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Yes - In The Present - Live From Lyon CD (album) cover

IN THE PRESENT - LIVE FROM LYON

Yes

 

Symphonic Prog

3.57 | 96 ratings

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tarkus1980
Prog Reviewer
3 stars Prior to the release of Fly From Here, the Squire/Howe/White/David/O. Wakeman lineup did a fairly extensive amount of touring, and it was inevitable that a recording from that era would come out (this is from a December 2009 show, about a year after I last saw them). Aside from many of the standards, the band's shows featured some Drama material ("Machine Messiah," "Tempus Fugit") and a couple of tracks that had gotten shoved into a closet ("Astral Traveller," which Howe had been wanting to bring back for years, and "Onward," which Squire wanted since he'd written it). In terms of vocals, David is amazingly similar to Jon, and only a clear French-Canadian tinge to his voice betrays that it's not Jon singing here after all. The weak link, unfortunately, is Alan, who's clearly crossed a point of no return; "Tempus Fugit" is almost ruined by the careful, slow tempo that the band takes, and it becomes fairly apparent that this slow tempo (and others like it on the album) is to accomodate Alan.

Still, while Alan is clearly slower on that track and on a couple of others, his issues aren't especially noticable on most tracks, and the performances mostly work as passable additional renditions of these tracks. Steve continues his amazing march against father time; no, he's still not quite the same guitarist as he was in his prime, but he's become a master at accomodating whatever weaknesses he might now have and tinkering with his parts to make them enjoyable, even if in a slightly different way than he might have once upon a time (put another way, I far prefer his playing here to his playing on the KTA albums). I also quite admire how, after so many years if petulant resistance, he's finally put his own clear stamp on the entirety of "Owner of a Lonely Heart," whereas before he always seemingly wanted as little to do with it as possible. Squire sounds as fine as ever (he's even holding up pretty well on vocals), and Oliver is perfectly servicable.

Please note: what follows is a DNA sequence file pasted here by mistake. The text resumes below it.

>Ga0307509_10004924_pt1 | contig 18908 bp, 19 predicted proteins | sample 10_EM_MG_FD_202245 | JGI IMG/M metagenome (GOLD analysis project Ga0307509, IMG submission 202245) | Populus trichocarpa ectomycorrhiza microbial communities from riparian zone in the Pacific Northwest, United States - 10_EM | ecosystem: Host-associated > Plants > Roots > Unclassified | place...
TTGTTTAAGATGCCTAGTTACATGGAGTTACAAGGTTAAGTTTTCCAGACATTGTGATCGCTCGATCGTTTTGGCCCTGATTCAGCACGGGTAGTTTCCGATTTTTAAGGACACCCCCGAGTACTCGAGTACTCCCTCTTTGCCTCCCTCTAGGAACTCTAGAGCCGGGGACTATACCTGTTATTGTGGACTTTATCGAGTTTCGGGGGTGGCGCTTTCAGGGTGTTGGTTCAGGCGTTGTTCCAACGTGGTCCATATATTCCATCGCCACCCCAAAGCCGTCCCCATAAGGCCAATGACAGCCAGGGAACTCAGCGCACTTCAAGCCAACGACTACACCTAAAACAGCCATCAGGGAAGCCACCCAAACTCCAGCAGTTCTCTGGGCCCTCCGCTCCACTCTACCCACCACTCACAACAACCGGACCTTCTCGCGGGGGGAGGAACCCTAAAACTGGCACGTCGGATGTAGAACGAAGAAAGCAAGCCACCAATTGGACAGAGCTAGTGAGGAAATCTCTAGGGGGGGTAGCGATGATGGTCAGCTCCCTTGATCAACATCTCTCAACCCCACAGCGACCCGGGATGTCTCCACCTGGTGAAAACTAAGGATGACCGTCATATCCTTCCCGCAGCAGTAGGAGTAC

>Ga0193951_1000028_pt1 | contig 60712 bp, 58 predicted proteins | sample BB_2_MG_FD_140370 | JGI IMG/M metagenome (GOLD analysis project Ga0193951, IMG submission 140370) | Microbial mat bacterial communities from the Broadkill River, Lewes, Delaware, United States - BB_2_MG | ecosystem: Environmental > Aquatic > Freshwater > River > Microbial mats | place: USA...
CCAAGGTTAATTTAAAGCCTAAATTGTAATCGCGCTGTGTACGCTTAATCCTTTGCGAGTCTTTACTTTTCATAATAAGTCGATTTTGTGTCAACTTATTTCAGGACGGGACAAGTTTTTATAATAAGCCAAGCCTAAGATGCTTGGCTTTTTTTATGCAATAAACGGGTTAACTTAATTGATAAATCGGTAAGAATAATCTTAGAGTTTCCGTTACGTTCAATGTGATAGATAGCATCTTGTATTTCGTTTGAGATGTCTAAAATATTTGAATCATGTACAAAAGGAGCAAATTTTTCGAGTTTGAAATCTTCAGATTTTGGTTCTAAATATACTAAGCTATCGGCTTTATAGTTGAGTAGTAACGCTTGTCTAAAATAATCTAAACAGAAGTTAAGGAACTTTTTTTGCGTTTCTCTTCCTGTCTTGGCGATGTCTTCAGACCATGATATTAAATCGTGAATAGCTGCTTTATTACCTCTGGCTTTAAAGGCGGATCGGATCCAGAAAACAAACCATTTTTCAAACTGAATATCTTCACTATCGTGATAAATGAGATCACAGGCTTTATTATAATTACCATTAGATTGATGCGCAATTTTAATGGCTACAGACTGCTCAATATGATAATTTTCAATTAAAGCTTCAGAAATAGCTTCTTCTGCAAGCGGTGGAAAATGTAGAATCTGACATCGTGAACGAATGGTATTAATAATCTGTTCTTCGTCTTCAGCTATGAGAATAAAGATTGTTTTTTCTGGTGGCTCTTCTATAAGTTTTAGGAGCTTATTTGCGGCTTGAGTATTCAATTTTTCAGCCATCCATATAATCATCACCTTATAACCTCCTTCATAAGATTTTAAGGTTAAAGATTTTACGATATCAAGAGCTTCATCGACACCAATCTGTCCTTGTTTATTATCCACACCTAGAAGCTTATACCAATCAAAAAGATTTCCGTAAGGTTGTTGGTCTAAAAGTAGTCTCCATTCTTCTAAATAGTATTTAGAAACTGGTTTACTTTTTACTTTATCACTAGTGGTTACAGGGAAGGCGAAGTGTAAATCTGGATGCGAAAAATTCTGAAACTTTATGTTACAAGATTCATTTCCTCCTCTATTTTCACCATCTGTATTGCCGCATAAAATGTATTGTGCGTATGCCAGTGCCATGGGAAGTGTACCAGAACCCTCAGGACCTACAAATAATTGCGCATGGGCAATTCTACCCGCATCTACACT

If there's a clear reason to acquire this album, of course, it's to hear the resurrected version of "Machine Messiah." The keyboards are clearly slightly updated, and the song may have a little less menace than before, but the slow guitar crescendo in the beginning can't help but create a sense of giddy anticipation, and all of the great atmospherics and melodic ideas of the track live up to that anticipation. Yup, "Tempus Fugit" might be a disappointment, but the presence of "Machine Messiah" almost makes the whole fiasco with Jon leaving the band again worth it.

Of course, aside from this highlight (and to a lesser extent "Owner") and the novelty of having a live album with David on vocals, it's difficult to justify the need for this album, so I can't really give this a higher grade. It's definitely less satisfying, for instance, than the Live at Montreux 2003 album; that one may have had redundancy as well, but it also had Rick Wakeman playing Magnification material and the classic lineup playing "South Side" and Steve successfully condensing "To be Over" into four minutes on acoustic guitar. This is enjoyable, and hardcore Yes fans will want it, but not many others will.

tarkus1980 | 3/5 |

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